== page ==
President Obama, Gov. Nixon, an Anonymous Cop: The Internet Looks for Blame in Ferguson

Weigel
Reporting on Politics and Policy.
Aug. 14 2014 1:04 AM

President Obama, Gov. Nixon, an Anonymous Cop: The Internet Looks for Blame in Ferguson

114712419-missouri-governor-jay-nixon-speaks-at-a-press
Maybe it's all Jay Nixon's fault.

Photo by Mira Oberman/AFP/Getty Images

My colleague Elliot Hannon has collected the tweets of the Huffington Post's Ryan Reilly and the Washington Post's Wes Lowery into a long post about how the two reporters were arrested in the Ferguson, Missouri, McDonalds they'd been using as a filing center. My colleague Jamelle Bouie is on the ground in Missouri, and I have a statement from the Huffington Post:

We are relieved Ryan Reilly and Wesley Lowery are safe, but we are disturbed by their arrest and assault.
 
Ryan was working on his laptop in a McDonald's near the protests in Ferguson, MO, when police barged in, armed with high-powered weapons, and began clearing the restaurant. Ryan photographed the intrusion, and police demanded his ID in response. Ryan, as is his right, declined to provide it. He proceeded to pack up his belongings, but was subsequently arrested for not packing up fast enough. Both Ryan and Wesley were assaulted.
 
Compared to some others who have come into contact with the police department, they came out relatively unscathed, but that in no way excuses the false arrest or the militant aggression toward these journalists. Ryan, who has reported multiple times from Guantanamo Bay, said that the police resembled soldiers more than officers, and treated those inside the McDonald's as 'enemy combatants.' Police militarization has been among the most consequential and unnoticed developments of our time, and it is now beginning to affect press freedom.
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Reilly and Lowery are incredibly hard-working reporters, both well-liked and respected in D.C. (Don't hold that against them.) There are reports that higher-ups in the Missouri police forces realized that the arrests were terrible mistakes, committed by people who never heard the cliché that you don't "pick a fight with people who buy ink by the barrel." This is even truer when the barrel-owners happen to own Amazon.com and AOL.com.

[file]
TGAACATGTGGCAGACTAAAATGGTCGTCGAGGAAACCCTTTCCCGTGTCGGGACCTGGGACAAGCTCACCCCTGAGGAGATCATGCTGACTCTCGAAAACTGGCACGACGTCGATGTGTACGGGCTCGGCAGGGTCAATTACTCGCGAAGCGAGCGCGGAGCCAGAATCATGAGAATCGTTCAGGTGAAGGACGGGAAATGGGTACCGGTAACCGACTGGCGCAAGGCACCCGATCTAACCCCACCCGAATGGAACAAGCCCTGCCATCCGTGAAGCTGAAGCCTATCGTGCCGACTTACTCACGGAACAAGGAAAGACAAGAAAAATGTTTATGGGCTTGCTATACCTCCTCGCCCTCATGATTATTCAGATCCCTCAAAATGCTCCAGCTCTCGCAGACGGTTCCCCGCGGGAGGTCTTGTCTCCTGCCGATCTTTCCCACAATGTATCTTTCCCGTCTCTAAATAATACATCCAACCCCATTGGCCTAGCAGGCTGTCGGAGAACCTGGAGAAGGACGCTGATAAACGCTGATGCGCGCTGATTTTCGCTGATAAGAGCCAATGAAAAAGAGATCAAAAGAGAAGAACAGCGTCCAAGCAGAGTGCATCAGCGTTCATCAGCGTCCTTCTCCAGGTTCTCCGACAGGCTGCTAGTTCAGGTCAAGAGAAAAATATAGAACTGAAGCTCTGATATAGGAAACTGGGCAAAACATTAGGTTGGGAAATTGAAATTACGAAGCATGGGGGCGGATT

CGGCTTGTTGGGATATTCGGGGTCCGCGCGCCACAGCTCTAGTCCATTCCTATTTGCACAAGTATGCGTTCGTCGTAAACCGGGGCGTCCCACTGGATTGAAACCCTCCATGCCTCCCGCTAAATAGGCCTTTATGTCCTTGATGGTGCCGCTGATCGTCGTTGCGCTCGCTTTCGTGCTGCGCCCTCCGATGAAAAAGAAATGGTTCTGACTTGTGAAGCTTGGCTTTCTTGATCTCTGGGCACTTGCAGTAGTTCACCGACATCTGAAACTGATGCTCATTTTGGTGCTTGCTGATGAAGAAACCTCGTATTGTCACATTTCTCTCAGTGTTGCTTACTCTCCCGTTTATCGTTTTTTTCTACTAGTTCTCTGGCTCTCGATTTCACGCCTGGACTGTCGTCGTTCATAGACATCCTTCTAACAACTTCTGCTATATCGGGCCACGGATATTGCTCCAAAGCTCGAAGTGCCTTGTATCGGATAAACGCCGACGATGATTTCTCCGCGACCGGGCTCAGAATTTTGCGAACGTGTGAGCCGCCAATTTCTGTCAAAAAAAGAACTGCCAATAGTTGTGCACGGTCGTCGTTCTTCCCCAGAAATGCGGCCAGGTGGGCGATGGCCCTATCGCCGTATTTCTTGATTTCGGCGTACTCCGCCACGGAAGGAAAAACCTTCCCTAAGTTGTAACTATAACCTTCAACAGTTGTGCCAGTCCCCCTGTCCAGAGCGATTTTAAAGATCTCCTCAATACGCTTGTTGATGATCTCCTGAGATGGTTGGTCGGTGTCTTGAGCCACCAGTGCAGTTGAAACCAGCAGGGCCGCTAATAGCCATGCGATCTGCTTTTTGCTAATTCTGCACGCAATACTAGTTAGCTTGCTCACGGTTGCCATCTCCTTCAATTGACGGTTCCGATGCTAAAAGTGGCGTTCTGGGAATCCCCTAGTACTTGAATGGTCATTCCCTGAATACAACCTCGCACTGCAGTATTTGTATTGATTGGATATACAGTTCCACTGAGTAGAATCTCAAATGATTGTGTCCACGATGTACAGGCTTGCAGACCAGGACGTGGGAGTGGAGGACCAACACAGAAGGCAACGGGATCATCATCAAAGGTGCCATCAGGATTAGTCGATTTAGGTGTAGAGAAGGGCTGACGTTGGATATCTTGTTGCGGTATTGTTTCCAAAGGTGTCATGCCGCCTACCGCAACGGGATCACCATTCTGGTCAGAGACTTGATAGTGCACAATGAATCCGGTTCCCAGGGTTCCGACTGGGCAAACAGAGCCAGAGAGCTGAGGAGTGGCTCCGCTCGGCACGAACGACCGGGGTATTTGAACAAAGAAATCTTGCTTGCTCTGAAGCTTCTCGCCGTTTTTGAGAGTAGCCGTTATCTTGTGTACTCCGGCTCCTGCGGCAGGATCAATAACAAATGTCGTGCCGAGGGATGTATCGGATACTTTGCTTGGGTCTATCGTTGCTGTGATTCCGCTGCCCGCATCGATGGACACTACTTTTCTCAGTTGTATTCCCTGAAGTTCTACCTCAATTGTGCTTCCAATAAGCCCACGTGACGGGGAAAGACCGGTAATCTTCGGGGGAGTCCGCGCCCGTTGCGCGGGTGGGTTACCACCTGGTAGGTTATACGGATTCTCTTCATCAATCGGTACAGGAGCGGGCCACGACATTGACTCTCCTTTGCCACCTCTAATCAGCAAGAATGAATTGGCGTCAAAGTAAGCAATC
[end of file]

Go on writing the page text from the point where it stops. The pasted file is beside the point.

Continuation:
But the story is moving at Twitter-speed, and there is little time to waste before assigning political blame. Shortly before midnight, BuzzFeed's political editor Katherine Miller (formerly of the Washington Free Beacon) captured the zeitgeist by sharing the White House pool report and noting that "violence continued" in Missouri. Meanwhile:

[In] his toast for [Ann] Jordan, President quipped that he met Vernon and first, but liked Ann more. The menu consisted of surf and turf and pasta. The Obamas danced nearly every song. A good time was had by all.

The snark wrote itself: dancing while Ferguson burned. A tweet from the office of Gov. Jay Nixon elicited a similar, can-you-believe-the-gall response.

When you clicked on the tweet, Twitter recommended an article from Mother Jones co-editor Clara Jeffrey, headlined "Where is Governor Jay Nixon?" and illustrated by a parody of a Where's Waldo? cover. Jeffrey's piece, consisting mostly of tweets from journalists asking why Nixon was not acting, was shared on Facebook more than 1,000 times in an hour. Nixon, a Democrat re-elected in 2012, had already asked the DOJ to look into the shooting of Michael Brown. But Nixon makes a poor contrast with other governors who reacted to unrest in major cities by plunging in and meeting with municipal and law enforcement leaders.

Decades ago, when unrest and police responses broke out in cities, the measurable civilian response was limited to what the media could capture. Local Philadelphians talked to reporters about what it was like to live near the MOVE siege; residents of Cincinnati did the same when their neighbors protested the killing of Timothy Thomas. The reaction to Ferguson (or #Ferguson) is happening on social media, everywhere, shaped by conservatives who want to blame Democrats, police state critics who want to talk about militarization, and foreigners who wonder what the hell is wrong with America. The easiest and most famous targets are the politicians. But as Josh Harkinson has been reporting, Internet activists with no determinated location are currently working to identify the cop who killed Mike Brown.

Update: From Ryan Reilly's Facebook page:

A St. Louis County police officer in full riot gear, who refused to identify himself despite my repeated requests, purposefully banged my head against the window on the way out and sarcastically apologized. I'm fine. But if this is the way these officers treat a white reporter working on a laptop who moved a little too slowly for their liking, I can't imagine how horribly they treat others.

Update II: From Rep. Justin Amash, one week off his defeat of a candidate backed by the Chamber of Commerce:

David Weigel is a reporter for Bloomberg Politics

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